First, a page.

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Glastonbury Festival Bans Plastic Bottles


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Glastonbury Festival Bans Plastic Bottles

Glastonbury goes green

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Glastonbury Festival has become renowned for the mountains of rubbish left in its wake, described by many as “apocalyptic”. This year, however, organisers are taking a stand, banning single use plastic bottles for the first time ever in a bid to reduce the detrimental effects caused by plastic pollution.

     

Glastonbury

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In 2016, festival-goers left 500,000 bags of rubbish and 1022 tons of recycling at Glastonbury Festival following days of partying, eating and drinking. While the festival recycles and composts where possible, single-use plastics can’t be recycled – and last year, visitors to the festival got through over a million plastic bottles. According to Greenpeace, 12.7m tonnes of plastic end up in the oceans every year globally.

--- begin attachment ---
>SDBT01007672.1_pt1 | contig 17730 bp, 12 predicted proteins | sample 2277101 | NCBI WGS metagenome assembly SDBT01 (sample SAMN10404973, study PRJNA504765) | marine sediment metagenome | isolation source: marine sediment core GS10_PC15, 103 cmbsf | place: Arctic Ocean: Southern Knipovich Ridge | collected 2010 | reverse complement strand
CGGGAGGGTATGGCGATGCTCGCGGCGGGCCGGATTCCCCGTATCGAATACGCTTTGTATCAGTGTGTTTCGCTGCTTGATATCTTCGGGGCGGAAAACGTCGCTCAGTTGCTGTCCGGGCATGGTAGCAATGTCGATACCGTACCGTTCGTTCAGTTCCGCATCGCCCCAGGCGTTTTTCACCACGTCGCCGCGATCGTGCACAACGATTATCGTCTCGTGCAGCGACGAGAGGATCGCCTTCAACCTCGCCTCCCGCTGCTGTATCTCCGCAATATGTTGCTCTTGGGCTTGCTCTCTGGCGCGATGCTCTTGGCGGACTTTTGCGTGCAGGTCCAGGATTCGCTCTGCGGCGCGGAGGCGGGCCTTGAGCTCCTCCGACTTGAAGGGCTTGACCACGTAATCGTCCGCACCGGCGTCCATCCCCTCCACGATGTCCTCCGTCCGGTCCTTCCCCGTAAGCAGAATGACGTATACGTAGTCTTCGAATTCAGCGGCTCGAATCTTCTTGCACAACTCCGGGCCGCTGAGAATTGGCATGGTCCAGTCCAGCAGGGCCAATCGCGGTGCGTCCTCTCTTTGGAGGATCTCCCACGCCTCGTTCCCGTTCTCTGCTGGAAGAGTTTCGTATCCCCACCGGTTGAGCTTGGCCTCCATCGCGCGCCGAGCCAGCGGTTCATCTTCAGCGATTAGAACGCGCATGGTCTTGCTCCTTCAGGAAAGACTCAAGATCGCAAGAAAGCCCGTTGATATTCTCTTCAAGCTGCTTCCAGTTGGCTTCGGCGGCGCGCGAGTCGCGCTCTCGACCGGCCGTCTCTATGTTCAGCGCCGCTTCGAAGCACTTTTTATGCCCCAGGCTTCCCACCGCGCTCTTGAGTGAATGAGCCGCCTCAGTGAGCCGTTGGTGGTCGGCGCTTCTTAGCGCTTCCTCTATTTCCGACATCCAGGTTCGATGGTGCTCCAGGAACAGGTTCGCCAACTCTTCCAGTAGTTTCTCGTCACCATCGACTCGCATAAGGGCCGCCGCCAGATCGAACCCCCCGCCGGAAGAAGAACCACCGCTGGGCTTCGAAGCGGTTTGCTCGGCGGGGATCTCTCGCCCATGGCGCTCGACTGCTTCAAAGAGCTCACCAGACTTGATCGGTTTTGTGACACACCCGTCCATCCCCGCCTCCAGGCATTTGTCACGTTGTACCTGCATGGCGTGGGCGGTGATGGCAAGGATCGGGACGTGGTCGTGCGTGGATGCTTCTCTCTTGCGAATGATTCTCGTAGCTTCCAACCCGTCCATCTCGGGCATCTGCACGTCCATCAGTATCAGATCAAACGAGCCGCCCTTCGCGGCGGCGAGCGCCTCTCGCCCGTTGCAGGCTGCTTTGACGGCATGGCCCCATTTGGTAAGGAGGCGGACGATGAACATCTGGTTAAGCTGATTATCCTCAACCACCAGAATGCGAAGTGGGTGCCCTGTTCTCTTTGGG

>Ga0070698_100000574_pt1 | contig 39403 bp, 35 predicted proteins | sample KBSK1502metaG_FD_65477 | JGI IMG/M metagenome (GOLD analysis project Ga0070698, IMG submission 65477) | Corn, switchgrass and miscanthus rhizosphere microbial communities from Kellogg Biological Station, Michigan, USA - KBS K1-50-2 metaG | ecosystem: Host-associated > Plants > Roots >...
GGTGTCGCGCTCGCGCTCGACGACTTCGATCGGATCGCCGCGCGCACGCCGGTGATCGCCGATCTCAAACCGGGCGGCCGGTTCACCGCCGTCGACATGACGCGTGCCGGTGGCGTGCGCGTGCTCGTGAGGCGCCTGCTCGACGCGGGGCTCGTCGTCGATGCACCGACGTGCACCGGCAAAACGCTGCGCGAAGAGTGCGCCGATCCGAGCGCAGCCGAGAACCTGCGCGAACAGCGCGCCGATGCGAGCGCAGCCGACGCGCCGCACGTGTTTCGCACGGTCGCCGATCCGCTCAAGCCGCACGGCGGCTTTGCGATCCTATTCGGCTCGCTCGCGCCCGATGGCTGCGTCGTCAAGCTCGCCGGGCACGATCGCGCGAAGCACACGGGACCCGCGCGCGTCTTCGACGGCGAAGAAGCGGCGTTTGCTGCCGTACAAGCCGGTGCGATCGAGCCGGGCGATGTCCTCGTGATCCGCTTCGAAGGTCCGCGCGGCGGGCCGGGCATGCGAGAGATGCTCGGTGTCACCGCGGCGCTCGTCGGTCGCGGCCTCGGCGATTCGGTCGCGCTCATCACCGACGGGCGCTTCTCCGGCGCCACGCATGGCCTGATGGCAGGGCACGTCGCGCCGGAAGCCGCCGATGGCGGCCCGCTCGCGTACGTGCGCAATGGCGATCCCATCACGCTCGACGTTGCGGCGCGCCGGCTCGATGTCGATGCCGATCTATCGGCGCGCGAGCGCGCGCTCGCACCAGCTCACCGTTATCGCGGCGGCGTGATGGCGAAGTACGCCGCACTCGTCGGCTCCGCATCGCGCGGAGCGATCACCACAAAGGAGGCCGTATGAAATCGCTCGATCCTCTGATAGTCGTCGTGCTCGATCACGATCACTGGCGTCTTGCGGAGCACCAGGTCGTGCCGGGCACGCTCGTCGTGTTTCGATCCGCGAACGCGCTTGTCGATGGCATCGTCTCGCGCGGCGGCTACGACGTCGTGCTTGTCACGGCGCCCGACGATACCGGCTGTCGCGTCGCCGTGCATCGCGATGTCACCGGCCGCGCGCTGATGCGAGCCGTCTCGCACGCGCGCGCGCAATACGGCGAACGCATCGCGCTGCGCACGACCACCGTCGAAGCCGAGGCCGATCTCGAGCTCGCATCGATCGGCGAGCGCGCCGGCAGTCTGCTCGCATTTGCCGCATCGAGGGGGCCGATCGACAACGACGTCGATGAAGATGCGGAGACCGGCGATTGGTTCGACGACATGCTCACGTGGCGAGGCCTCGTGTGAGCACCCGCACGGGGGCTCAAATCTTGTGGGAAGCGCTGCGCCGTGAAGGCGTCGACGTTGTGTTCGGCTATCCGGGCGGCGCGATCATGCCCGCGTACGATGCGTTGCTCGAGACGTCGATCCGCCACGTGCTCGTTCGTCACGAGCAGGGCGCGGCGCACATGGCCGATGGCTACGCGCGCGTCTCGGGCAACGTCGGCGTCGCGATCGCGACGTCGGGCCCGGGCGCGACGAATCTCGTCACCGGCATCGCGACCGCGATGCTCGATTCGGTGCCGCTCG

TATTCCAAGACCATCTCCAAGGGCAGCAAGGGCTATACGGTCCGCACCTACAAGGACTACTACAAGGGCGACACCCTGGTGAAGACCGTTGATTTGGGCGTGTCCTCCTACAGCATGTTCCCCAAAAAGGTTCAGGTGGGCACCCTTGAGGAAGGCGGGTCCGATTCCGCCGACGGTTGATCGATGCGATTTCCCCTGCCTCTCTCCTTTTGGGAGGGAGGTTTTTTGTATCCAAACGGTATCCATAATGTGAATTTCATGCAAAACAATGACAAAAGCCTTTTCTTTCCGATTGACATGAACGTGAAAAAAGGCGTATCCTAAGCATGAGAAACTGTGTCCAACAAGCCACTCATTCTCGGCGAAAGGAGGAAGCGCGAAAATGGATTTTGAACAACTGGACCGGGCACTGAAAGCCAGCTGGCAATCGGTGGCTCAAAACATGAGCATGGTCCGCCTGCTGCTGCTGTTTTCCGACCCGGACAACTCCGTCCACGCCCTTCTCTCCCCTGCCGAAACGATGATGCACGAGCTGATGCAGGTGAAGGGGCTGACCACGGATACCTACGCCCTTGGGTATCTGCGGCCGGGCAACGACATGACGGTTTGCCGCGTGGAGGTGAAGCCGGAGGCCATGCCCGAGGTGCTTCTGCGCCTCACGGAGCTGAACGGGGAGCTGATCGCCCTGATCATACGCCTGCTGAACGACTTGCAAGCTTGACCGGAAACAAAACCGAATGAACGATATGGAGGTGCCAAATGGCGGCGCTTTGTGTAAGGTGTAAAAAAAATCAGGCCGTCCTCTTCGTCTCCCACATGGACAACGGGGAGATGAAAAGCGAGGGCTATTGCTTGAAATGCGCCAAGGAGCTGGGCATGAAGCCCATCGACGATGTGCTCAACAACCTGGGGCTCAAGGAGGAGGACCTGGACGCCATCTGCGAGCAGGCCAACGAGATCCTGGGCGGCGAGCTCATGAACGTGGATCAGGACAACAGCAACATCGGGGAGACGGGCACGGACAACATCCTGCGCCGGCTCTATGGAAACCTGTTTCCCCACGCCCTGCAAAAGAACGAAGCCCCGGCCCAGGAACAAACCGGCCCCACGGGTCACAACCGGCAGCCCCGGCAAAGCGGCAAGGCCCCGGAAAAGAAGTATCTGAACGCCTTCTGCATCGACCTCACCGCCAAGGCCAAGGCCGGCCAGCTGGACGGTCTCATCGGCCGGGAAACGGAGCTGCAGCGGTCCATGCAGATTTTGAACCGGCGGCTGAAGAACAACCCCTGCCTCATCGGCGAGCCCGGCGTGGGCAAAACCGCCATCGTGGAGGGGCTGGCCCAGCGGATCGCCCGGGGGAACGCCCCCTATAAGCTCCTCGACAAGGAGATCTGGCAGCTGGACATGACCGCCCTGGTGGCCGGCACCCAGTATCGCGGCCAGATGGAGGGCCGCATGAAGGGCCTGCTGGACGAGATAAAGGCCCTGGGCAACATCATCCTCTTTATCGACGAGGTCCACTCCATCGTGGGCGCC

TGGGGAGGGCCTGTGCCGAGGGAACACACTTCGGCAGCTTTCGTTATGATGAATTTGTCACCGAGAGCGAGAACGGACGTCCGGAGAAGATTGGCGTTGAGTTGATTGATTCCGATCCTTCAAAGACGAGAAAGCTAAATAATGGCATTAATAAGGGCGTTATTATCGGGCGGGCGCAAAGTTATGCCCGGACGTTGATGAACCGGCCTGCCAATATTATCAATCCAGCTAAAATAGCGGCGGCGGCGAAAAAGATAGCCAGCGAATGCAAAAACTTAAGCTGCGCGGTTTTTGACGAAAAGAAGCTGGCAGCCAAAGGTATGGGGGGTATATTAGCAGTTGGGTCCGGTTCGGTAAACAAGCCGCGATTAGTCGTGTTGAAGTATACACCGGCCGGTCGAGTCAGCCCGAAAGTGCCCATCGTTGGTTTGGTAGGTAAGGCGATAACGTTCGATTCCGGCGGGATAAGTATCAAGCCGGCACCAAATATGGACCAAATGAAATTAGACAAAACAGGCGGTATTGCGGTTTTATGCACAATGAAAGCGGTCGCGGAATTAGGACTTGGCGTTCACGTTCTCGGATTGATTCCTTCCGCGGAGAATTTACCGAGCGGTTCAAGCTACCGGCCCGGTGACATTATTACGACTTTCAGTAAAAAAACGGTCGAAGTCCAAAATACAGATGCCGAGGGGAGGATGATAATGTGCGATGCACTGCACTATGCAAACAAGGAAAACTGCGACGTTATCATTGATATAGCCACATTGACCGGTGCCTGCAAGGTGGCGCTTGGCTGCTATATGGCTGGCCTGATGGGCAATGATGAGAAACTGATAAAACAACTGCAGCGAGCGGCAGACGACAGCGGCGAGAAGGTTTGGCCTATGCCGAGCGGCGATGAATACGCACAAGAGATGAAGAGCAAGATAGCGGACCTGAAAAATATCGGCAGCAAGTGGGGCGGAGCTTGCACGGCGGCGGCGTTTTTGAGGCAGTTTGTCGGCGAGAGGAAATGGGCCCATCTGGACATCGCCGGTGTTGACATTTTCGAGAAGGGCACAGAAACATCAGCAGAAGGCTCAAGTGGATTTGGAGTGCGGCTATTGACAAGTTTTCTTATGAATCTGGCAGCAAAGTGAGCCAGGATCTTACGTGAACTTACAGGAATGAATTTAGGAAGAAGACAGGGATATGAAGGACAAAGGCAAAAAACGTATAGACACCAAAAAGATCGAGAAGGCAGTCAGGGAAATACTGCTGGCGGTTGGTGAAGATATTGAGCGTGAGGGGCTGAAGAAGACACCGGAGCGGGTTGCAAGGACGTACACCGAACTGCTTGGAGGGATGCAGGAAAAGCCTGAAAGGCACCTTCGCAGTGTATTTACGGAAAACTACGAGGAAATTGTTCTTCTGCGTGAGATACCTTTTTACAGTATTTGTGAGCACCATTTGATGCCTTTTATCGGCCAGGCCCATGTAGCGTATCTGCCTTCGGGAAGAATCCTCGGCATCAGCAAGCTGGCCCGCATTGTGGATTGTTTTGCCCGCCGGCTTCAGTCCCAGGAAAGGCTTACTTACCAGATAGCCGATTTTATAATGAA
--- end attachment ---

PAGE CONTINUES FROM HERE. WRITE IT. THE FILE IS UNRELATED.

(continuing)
Plastic

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“Obviously we are all fighting the fight against plastic, which is an enormous task but well overdue and we need to make steps in the right direction,” said Emily Eavis, co-organiser of the festival. “A vast amount of plastic bottles were gotten through and when you see images of the arena completely covered in old plastic bottles it’s quite haunting.”

     

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Festival-goers will be encouraged to use a reusable water bottle, which they can refill at the free water taps dotted around the site. The number of WaterAid kiosks will be tripled, all bars on site will provide free drinking water, and canned water will be available to purchase. Organisers are keen to stress that the same rules will apply backstage, with reusable bottles and canned drinks available for performers.

In 2016, Glastonbury introduced its “Love The Farm, Leave No Trace” initiative, encouraging visitors to collect their litter and recycle where possible. They have also banned plastic cutlery and plates from food traders, and only paper straws are available on site.

Glastonbury Festival will take place this June, with confirmed acts including Stormzy, Kylie Minogue and Janelle Monae. Held in Somerset, the festival has run since 1970, taking a gap last year to allow the ground to recover.

Festival Guide 2019 / Zero Waste Food: A Guide

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